Imagine downloading a full-length movie on your smartphone in just a few seconds — without connecting to Wi-Fi. That’s the promise of 5G, the fifth generation of mobile technology which is slated to roll out in Boston later this year.
And there’s more to 5G than lightning-fast entertainment. A new generation of wireless communication could enable robot firefighters or help defuse bombs in war zones.
Inside a nondescript, brick office near Harvard University’s campus, entrepreneurs and academics are testing the limits of what may be possible on a 5G connection. Here, Verizon has created a small-scale version of the network it plans to build nationwide. The company calls this building the “Alley.”
“We provide a live 5G network and invite others in to play with it, to discover how fast it could be, how responsive it could be,” said Nicki Palmer, Verizon’s senior vice president of technology and product development.
Boston-based telemedicine firm Proximie is among those testing the network. The company’s developers hope 5G speed can help doctors guide surgeries from remote locations in real time, when even a few seconds’ delay could be disastrous.
“What we’re going to need, from a connectivity perspective, is the reliable, guaranteed, quality of service if we’re going to have surgeons truly collaborating on patient outcomes,” said Wayne Kesti, Proximie’s North America market development manager.
The possibilities are exciting, but even when Boston joins the few cities that already have 5G, the upgrade will only speed things up for early adopters who buy new devices and more expensive data plans.
And 5G technology that could improve or even save lives could also cost lives, if networks are not secure and reliable.
The Alley simulates what it could be like to walk down the street in a time when 5G technology is ubiquitous — a time when the person walking next to you might not be a person, exactly, but rather a humanoid robot.
“When we need to test the 5G network and the integration with our technology, we come down here to do the experiments,” said UMass Lowell mechanical engineering professor Yan Gu, as she and some students piloted a small prototype up stairs.
The early model is prone to tipping over, but Gu sees a possible hero in the making. She pictures a dramatic, future scene with the robot as a first responder: “The robot is rescuing people who are desperate in a building on fire, and there is falling debris, there are walls collapsing, the floors are shaking” — and there is no time for even a few seconds’ delay on a video feed or between an operator giving a command and the robot receiving it.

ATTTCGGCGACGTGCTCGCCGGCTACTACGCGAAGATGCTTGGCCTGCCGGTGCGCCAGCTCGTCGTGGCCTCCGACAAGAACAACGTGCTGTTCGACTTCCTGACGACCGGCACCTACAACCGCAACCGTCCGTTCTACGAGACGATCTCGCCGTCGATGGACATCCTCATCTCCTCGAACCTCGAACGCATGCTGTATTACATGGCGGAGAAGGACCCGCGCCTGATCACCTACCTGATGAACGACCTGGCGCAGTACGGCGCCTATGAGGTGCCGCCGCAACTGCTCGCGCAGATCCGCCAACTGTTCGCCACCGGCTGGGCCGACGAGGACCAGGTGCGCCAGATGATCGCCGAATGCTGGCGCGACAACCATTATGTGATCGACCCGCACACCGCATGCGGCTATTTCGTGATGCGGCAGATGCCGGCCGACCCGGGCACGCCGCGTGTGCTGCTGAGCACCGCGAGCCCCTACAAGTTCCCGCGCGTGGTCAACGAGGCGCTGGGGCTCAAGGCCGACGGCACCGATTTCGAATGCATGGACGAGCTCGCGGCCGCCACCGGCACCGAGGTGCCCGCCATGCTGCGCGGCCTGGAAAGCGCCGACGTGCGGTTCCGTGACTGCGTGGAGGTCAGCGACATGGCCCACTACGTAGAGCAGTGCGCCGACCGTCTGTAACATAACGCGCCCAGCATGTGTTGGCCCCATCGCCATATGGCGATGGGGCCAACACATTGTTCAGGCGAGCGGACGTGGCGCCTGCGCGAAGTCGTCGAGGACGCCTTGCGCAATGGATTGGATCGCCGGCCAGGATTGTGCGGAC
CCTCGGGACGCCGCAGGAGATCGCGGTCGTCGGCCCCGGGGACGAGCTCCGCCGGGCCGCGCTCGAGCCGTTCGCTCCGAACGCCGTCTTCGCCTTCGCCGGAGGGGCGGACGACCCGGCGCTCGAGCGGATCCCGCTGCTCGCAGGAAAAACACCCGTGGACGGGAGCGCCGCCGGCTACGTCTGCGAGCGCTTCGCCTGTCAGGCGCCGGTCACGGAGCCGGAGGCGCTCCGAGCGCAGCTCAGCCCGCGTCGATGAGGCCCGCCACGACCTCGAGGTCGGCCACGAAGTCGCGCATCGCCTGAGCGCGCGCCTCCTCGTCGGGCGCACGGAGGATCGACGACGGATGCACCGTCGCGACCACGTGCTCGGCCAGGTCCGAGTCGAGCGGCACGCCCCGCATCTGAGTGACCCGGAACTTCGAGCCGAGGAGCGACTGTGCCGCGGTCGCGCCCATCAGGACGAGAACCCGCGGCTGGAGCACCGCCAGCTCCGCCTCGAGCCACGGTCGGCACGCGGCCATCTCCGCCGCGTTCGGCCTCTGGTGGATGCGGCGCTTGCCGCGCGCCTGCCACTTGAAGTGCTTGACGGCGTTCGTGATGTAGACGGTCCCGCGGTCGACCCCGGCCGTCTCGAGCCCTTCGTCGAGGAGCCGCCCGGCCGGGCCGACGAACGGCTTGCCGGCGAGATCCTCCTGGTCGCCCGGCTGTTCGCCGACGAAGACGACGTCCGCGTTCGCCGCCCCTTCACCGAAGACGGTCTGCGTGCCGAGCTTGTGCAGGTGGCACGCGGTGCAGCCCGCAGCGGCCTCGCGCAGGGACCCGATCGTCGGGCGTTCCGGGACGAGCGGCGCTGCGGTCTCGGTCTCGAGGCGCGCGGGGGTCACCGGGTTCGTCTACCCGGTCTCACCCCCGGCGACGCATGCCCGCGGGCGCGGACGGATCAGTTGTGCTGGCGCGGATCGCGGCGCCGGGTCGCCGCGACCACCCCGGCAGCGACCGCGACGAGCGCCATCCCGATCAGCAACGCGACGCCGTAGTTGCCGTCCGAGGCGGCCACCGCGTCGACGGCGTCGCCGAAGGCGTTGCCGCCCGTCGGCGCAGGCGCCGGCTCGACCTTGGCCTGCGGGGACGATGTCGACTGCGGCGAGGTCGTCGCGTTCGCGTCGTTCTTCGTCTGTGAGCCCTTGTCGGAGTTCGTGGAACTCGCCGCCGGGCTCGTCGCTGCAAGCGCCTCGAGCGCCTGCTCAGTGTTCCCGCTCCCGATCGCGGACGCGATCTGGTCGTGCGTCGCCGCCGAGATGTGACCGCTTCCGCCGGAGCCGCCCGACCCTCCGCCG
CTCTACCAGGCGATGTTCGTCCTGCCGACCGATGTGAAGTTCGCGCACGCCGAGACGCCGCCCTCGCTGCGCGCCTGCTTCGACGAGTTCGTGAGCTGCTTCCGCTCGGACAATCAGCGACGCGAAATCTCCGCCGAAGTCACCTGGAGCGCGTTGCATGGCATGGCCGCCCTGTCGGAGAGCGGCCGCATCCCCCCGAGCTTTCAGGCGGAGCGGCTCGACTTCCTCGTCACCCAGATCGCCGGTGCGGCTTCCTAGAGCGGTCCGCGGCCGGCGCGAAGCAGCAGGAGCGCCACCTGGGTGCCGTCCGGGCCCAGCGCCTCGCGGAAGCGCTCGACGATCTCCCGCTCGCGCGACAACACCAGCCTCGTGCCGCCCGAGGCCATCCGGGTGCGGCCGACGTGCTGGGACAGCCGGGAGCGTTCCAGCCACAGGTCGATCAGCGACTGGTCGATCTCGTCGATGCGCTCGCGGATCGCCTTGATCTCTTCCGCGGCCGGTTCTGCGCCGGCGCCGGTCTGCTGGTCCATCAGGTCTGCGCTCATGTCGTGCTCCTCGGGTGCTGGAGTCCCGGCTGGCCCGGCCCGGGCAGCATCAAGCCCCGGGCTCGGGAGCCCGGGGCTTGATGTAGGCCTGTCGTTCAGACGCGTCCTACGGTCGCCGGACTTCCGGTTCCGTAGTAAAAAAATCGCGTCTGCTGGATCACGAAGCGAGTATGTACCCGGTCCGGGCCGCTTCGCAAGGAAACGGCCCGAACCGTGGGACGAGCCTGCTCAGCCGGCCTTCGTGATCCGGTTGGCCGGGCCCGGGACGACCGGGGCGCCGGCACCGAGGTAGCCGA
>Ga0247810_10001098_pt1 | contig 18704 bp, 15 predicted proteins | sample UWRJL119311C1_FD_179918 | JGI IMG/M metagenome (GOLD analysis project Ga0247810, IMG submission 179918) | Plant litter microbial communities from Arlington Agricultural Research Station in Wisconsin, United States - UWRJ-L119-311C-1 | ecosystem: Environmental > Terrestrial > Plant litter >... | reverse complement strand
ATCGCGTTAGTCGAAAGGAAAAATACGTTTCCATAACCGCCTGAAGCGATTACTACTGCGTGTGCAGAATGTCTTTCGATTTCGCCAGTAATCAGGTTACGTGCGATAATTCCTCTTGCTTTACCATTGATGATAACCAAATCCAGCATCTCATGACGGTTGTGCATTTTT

Gu says the leap from 4G cellular technology to 5G will make the necessary connection speed possible, but there is a catch: 5G signals actually travel shorter distances than 4G signals.
That means a 5G network requires a lot of transmitters close together, or there are dead zones, a problem some early users have noticed. The robot firefighter — if it ever exists — might work in a highly connected city; remote locations could prove challenging.
“But, I guess, maybe we can develop portable 5G cell towers,” Gu said.
The possible need for portable towers is also on the mind of Michael Helfrich, CEO of Blueforce Development in Newburyport. His software company helps the military process data on the battlefield, where soldiers are used to hauling around cellular equipment.
“They’ll actually take a LTE network with them and soon 5G,” Helfrich said.
What Helfrich takes with him is a life-size German shepherd plush toy, outfitted in a utility vest. If the vest with sensors and a body camera were on a real, bomb-sniffing dog — and if we were in Afghanistan, rather than Verizon’s Alley — network security and reliability would be super important.
“It can’t be taken down in our time of need,” Helfrich said. “And I think that’s a legitimate concern.”
One specific concern is something called a kill switch, a hidden shutoff that could cripple a cellular network at the worst possible time. Another worry is a back door, a secret way to spy on network users.
Even though we call cellular networks “wireless,” there are actually a lot of wires, chips and other hardware that help them run. U.S. intelligence agencies say there could be back doors and kill switches in the parts made by one of the world’s largest telecom companies, the Chinese firm Huawei.
“Huawei is something that’s very dangerous,” President Trump said at a White House news conference in May, a week after he signed an executive order that effectively bans American mobile carriers from using Huawei equipment in their cellular networks. “You look at what they’ve done from a security standpoint, from a military standpoint — it’s very dangerous.”
Huawei says its equipment is secure and that it would not help the Chinese government collect intelligence. But a Chinese law requires companies to aid surveillance efforts, if asked. Many critics are skeptical of the company’s claim that it would defy this law.
Helfrich remains wary of silicon chips and other equipment from China.
“We really have to control, as much as possible, the silicon to allow the United States or partner nations to build secure networks,” he said.
There’s a Verizon marketing slogan that says unlimited cellular data is “only as good as the network it’s on.” With so much important and sensitive information set to flow over 5G networks, that may be truer than ever.